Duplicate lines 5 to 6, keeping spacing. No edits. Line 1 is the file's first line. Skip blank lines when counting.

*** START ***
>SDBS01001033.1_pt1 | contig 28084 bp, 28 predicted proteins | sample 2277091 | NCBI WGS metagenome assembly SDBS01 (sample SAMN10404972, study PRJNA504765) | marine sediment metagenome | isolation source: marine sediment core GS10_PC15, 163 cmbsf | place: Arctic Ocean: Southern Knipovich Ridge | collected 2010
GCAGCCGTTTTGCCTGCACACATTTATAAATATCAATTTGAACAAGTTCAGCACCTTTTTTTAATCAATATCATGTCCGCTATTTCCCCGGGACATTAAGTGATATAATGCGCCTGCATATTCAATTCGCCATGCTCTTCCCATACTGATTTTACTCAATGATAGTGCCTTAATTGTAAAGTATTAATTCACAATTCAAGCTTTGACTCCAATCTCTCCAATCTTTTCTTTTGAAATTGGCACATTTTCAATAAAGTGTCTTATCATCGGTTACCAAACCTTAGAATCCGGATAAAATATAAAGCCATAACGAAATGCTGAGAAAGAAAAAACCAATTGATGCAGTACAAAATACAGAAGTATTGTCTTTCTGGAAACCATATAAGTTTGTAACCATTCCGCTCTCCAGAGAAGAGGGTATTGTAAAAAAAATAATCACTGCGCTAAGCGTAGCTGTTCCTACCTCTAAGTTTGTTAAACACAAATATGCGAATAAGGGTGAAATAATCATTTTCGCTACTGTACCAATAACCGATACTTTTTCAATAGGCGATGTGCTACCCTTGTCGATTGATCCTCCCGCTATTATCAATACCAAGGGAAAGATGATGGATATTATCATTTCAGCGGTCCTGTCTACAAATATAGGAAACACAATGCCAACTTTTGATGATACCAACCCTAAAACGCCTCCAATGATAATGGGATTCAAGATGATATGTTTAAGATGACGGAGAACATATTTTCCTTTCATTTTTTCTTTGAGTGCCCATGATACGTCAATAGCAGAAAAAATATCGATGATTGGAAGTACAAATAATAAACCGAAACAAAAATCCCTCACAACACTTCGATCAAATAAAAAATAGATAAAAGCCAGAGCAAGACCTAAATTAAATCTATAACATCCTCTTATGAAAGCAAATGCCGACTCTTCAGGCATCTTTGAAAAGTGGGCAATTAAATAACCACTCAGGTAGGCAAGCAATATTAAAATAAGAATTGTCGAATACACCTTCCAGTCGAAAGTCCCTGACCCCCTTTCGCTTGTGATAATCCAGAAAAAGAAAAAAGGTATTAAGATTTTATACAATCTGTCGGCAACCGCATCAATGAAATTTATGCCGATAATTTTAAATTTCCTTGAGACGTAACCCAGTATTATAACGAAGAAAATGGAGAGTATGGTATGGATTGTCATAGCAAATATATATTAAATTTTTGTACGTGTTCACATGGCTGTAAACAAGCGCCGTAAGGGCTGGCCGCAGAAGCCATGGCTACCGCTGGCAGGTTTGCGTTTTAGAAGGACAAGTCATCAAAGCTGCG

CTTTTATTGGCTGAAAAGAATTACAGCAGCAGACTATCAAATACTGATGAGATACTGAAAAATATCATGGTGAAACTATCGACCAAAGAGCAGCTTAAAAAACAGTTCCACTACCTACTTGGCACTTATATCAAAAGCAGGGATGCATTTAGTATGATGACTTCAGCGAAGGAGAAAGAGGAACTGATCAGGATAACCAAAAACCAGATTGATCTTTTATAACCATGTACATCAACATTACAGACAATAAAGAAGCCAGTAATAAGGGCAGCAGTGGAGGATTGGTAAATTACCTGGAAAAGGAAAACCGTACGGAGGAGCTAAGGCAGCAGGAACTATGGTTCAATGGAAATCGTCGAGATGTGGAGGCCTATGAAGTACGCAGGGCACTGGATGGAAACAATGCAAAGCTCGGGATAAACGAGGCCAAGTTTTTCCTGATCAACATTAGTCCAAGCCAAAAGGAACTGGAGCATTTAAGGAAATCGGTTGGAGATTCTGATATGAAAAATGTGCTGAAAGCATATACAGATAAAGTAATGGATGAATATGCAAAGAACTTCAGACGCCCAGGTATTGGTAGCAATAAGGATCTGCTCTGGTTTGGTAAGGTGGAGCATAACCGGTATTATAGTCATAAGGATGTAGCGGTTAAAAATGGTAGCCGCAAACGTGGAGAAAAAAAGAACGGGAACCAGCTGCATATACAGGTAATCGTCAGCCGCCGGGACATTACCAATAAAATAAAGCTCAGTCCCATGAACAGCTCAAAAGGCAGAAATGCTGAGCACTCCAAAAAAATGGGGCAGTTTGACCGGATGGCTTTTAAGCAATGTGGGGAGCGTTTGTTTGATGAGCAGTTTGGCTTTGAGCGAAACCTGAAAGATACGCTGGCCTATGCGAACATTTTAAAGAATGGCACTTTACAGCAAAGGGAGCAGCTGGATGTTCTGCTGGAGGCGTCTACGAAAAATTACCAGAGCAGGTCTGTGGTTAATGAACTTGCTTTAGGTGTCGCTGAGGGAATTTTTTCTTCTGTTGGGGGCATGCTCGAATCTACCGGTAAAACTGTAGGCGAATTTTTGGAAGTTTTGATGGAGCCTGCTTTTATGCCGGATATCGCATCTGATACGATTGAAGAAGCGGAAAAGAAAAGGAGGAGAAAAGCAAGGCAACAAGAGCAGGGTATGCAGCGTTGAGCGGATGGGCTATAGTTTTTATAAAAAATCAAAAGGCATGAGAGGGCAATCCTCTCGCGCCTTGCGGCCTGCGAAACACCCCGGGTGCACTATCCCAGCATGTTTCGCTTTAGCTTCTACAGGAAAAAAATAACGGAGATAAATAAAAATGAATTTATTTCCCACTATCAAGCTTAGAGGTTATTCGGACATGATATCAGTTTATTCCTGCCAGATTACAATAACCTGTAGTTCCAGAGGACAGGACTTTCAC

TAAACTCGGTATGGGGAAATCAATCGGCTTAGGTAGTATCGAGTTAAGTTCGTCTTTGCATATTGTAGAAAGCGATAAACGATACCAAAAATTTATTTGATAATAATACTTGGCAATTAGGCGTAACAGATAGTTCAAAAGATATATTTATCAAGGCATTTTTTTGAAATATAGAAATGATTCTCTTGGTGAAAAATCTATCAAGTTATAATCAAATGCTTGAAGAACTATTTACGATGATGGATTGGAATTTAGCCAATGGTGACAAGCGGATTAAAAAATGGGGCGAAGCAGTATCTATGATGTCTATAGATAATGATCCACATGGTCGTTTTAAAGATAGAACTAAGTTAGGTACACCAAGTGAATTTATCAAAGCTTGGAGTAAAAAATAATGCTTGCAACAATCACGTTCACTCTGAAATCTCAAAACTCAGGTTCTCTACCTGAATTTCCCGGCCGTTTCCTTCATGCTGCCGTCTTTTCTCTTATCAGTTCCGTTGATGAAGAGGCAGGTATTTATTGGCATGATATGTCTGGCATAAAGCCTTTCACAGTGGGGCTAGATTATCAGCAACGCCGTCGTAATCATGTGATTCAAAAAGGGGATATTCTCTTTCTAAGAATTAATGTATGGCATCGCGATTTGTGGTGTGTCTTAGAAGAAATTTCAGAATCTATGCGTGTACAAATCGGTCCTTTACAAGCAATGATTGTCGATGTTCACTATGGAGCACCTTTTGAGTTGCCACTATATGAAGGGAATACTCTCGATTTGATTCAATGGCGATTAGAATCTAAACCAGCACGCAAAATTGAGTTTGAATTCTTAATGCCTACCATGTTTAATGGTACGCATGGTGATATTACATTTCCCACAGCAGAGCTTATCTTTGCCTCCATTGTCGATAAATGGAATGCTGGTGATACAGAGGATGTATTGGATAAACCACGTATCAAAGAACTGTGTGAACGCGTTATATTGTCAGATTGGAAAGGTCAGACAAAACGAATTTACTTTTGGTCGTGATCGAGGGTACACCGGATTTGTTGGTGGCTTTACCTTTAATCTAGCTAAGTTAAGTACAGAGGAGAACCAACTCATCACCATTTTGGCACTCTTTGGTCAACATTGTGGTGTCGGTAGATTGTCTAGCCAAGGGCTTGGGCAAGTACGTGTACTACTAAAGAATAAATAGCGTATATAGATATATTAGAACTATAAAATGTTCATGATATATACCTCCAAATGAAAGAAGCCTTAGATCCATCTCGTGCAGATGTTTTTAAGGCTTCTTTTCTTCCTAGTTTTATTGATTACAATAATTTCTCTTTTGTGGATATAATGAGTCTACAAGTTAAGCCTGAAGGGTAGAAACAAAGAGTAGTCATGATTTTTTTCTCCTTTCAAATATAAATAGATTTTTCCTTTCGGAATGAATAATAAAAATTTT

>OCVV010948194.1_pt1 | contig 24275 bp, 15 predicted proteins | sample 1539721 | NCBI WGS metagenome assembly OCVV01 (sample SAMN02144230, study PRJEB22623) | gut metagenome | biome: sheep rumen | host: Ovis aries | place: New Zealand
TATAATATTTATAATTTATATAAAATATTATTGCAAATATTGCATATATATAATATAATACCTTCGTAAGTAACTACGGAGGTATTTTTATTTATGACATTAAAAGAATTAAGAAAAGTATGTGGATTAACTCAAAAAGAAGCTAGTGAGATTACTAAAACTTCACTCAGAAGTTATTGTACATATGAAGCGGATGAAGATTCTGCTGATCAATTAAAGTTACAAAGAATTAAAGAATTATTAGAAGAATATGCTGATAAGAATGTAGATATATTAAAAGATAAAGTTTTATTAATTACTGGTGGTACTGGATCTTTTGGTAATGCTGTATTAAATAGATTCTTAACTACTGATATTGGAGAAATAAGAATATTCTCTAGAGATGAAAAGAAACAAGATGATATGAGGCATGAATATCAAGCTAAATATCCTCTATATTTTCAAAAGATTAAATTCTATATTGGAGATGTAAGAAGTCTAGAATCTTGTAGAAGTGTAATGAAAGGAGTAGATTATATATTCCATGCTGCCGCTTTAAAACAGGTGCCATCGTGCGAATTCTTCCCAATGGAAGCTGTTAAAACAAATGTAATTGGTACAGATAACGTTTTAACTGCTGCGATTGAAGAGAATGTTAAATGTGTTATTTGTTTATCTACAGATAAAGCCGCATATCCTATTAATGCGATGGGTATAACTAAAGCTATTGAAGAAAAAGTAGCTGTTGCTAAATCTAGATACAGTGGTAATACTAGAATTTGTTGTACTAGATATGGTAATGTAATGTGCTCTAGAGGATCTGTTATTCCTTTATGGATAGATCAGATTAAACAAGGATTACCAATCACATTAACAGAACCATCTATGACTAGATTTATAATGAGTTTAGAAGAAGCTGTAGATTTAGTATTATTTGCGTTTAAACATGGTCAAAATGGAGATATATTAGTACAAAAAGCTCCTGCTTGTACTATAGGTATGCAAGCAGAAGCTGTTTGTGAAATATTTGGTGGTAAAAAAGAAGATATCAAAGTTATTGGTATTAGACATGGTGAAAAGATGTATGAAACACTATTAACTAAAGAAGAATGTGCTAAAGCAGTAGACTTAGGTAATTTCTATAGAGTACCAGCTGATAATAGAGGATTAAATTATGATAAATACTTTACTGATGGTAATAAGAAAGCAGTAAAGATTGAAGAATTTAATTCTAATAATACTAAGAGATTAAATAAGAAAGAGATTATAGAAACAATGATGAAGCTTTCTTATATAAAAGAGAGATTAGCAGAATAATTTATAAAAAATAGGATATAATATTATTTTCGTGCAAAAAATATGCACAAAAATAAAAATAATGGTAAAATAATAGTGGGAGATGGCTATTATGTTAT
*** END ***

>OCVV010948194.1_pt1 | contig 24275 bp, 15 predicted proteins | sample 1539721 | NCBI WGS metagenome assembly OCVV01 (sample SAMN02144230, study PRJEB22623) | gut metagenome | biome: sheep rumen | host: Ovis aries | place: New Zealand
TATAATATTTATAATTTATATAAAATATTATTGCAAATATTGCATATATATAATATAATACCTTCGTAAGTAACTACGGAGGTATTTTTATTTATGACATTAAAAGAATTAAGAAAAGTATGTGGATTAACTCAAAAAGAAGCTAGTGAGATTACTAAAACTTCACTCAGAAGTTATTGTACATATGAAGCGGATGAAGATTCTGCTGATCAATTAAAGTTACAAAGAATTAAAGAATTATTAGAAGAATATGCTGATAAGAATGTAGATATATTAAAAGATAAAGTTTTATTAATTACTGGTGGTACTGGATCTTTTGGTAATGCTGTATTAAATAGATTCTTAACTACTGATATTGGAGAAATAAGAATATTCTCTAGAGATGAAAAGAAACAAGATGATATGAGGCATGAATATCAAGCTAAATATCCTCTATATTTTCAAAAGATTAAATTCTATATTGGAGATGTAAGAAGTCTAGAATCTTGTAGAAGTGTAATGAAAGGAGTAGATTATATATTCCATGCTGCCGCTTTAAAACAGGTGCCATCGTGCGAATTCTTCCCAATGGAAGCTGTTAAAACAAATGTAATTGGTACAGATAACGTTTTAACTGCTGCGATTGAAGAGAATGTTAAATGTGTTATTTGTTTATCTACAGATAAAGCCGCATATCCTATTAATGCGATGGGTATAACTAAAGCTATTGAAGAAAAAGTAGCTGTTGCTAAATCTAGATACAGTGGTAATACTAGAATTTGTTGTACTAGATATGGTAATGTAATGTGCTCTAGAGGATCTGTTATTCCTTTATGGATAGATCAGATTAAACAAGGATTACCAATCACATTAACAGAACCATCTATGACTAGATTTATAATGAGTTTAGAAGAAGCTGTAGATTTAGTATTATTTGCGTTTAAACATGGTCAAAATGGAGATATATTAGTACAAAAAGCTCCTGCTTGTACTATAGGTATGCAAGCAGAAGCTGTTTGTGAAATATTTGGTGGTAAAAAAGAAGATATCAAAGTTATTGGTATTAGACATGGTGAAAAGATGTATGAAACACTATTAACTAAAGAAGAATGTGCTAAAGCAGTAGACTTAGGTAATTTCTATAGAGTACCAGCTGATAATAGAGGATTAAATTATGATAAATACTTTACTGATGGTAATAAGAAAGCAGTAAAGATTGAAGAATTTAATTCTAATAATACTAAGAGATTAAATAAGAAAGAGATTATAGAAACAATGATGAAGCTTTCTTATATAAAAGAGAGATTAGCAGAATAATTTATAAAAAATAGGATATAATATTATTTTCGTGCAAAAAATATGCACAAAAATAAAAATAATGGTAAAATAATAGTGGGAGATGGCTATTATGTTAT